The AT crosses Glade Mountain on a north-south axis. The base of the trail leaves the Settlers Museum of Southwest Virginia in Groseclose, and after about ½ mile through the forest heads up the mountain in a due south direction. Once climbing the mountain, the trail parallels a very small creek (about 1-2 feet in width). In June the mountain laurel on the north side of the mountain bloom profusely.
The northern section of the trail (the side closest to the Settlers Museum) has huge rhododendron thickets and mountain laurel thickets. At some points you travel through a tunnel of rhododendron that barely allows room for a backpack.
The trail travels uphill for about 3 or 4 miles, crossing Forest Road 86 (identified on some maps as Forest Road 644). The trail continues south and higher up the mountain to the Louise Chatfield Shelter, a fairly nice shelter on the mountainside close to a year-round creek.
The trail then continues for another approximately 1 ½ to 2 miles to the top of the mountain. There are a few places on the trail where the trees open up enough for a brief view of the valley and to the north. The views are much better in winter, when the canopy does not obscure the view. Towards the summit there are expanses of ferns over four feet in height under the trees. There is no designated spot or clearing that identifies the location of the summit.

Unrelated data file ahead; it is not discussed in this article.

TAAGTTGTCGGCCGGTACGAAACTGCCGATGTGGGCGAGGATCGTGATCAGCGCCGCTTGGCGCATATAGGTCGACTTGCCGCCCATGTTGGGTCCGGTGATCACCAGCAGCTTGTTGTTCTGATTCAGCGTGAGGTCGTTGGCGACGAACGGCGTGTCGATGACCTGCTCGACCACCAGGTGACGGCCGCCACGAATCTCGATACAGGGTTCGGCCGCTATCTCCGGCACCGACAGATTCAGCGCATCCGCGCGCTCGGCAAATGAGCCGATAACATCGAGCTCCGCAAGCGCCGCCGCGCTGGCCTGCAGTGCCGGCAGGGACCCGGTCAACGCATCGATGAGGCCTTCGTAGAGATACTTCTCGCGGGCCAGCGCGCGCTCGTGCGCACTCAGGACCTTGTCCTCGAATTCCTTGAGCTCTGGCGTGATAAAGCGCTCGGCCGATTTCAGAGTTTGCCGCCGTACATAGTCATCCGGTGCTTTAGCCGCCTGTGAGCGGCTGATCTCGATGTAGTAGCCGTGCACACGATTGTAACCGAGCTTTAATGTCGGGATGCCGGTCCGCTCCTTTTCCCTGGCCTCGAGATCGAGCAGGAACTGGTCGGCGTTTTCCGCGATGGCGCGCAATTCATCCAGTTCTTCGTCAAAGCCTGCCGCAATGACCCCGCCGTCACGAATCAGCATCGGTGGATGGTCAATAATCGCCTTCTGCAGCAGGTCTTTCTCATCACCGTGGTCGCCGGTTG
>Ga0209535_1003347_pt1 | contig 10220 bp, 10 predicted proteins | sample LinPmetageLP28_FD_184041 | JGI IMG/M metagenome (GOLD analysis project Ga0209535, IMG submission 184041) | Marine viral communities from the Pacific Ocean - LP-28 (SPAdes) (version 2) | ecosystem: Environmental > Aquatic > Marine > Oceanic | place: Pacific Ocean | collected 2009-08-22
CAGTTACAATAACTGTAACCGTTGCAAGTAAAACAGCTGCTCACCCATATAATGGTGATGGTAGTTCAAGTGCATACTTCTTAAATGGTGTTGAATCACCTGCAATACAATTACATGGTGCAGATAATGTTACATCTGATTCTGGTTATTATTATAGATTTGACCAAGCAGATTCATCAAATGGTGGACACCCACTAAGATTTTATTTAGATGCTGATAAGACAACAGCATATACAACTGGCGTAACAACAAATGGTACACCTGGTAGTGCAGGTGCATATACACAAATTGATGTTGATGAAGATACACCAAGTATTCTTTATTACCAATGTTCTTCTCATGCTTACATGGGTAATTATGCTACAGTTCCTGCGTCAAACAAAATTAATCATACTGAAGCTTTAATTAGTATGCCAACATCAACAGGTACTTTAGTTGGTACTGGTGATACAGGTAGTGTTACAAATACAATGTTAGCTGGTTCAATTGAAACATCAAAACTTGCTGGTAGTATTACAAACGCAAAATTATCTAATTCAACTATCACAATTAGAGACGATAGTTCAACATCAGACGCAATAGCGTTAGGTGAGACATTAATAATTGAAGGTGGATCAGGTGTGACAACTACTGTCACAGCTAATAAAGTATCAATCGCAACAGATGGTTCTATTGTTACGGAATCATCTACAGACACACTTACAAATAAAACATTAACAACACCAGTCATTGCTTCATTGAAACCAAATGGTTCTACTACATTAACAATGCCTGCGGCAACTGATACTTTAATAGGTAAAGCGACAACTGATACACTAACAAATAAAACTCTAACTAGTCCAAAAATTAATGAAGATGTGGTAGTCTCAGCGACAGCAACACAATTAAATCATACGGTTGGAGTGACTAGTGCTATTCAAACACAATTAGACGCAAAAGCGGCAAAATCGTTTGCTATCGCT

The trail then descends the south side of the mountain until it crosses Forest Road 86 again, eventually crossing Route 16 approximately 4 miles further.
Forest Road 86 forms a band around the entire mountain about ½ way up from the base. Forest Road 86 is open to mountain bikes (and even off-road vehicles), and can be combined with the AT to form a large loop run (approximately 12 miles).
Access to the trailhead of this mountain is easy. Simply take Exit 54 off of I-81 and follow the signs to the Settlers Museum. The trailhead is about 6 miles from the interstate. More detailed directions are here:
From I-81 South (follow signs to the Museum):
1. At bottom of exit ramp at Exit 54 on I-81, turn left